Even if ending your marriage is the right decision, your divorce is likely to come with some complex emotions. Specifically, you may feel angry, sad or even resentful. These emotions are not exclusive to you, of course. In fact, your kids are likely to experience even more dramatic ones.
According to Dr. Carl Pickhardt, a clinical psychologist who writes for Psychology Today, adolescents often have more intense grief about divorce than their younger brothers and sisters. This is because teens are going through significant emotional changes.
A family-centered approach
Rather than being adversarial in nature, collaborative divorce involves a much more family-centered approach. If you opt for a collaborative divorce, you and your husband or wife work together to reach a consensus on many or even all divorce-related matters.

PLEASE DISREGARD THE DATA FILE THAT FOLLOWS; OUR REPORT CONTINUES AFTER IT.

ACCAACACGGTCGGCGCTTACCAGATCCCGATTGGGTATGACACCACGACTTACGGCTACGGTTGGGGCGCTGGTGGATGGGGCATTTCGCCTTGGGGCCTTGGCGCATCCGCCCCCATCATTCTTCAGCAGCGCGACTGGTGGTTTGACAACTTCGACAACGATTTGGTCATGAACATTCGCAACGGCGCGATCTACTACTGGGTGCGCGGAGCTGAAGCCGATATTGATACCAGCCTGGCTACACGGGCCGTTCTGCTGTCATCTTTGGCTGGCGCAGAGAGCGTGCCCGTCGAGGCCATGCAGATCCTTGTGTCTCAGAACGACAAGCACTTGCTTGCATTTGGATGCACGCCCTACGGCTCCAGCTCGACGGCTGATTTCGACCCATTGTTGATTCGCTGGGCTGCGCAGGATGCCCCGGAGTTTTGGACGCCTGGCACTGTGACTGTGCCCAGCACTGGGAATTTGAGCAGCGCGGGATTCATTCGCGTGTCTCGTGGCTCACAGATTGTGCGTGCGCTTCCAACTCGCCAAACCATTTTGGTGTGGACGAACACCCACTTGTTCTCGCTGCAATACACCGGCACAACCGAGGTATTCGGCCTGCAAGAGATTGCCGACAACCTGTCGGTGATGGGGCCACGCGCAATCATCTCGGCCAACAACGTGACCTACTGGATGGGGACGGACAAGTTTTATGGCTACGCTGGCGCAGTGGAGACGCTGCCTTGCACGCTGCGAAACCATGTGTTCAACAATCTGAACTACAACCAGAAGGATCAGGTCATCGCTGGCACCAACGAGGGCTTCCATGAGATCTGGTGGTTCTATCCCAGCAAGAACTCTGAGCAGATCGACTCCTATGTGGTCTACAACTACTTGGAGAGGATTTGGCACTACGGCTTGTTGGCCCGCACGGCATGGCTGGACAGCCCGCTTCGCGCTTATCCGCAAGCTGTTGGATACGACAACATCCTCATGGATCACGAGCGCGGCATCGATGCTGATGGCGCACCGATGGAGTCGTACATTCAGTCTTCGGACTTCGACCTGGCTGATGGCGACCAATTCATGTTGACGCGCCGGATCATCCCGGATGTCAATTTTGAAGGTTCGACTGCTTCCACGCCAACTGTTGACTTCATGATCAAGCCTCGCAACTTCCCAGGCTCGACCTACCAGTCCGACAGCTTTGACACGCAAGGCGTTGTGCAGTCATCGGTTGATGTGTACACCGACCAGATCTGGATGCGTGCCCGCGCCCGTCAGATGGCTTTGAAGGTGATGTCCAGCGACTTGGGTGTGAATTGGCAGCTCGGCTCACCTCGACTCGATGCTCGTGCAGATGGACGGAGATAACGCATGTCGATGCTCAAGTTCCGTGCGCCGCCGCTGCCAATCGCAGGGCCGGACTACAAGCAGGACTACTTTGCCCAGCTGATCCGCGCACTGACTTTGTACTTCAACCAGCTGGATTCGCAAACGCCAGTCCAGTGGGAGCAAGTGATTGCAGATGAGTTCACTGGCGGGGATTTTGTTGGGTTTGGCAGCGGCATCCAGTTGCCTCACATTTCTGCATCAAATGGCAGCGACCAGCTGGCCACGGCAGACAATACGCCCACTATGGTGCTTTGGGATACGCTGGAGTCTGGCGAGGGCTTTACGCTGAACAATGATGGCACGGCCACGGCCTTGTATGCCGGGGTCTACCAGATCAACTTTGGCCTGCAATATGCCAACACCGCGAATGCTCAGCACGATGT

Because collaborative divorces are significantly less bitter than conventional ones, your kids may benefit from seeing you and your soon-to-be ex-spouse working together for the good of the family. If you can minimize the resentment your children feel, you may build a stronger foundation for your post-divorce family.
A budget-friendly option
As you know, it can cost a fortune to raise kids. Because collaborative divorce is usually less expensive than having an all-out battle in court, you have more funds to spend on your children both during and after your divorce. Remember, if your kids feel financially secure, they may have an easier time coping with the end of your marriage.
Before you decide to pursue a collaborative divorce, it is advisable to carefully weigh its advantages and drawbacks. Ultimately, though, if you and your spouse can agree to one, your kids may emerge in an emotionally healthy place.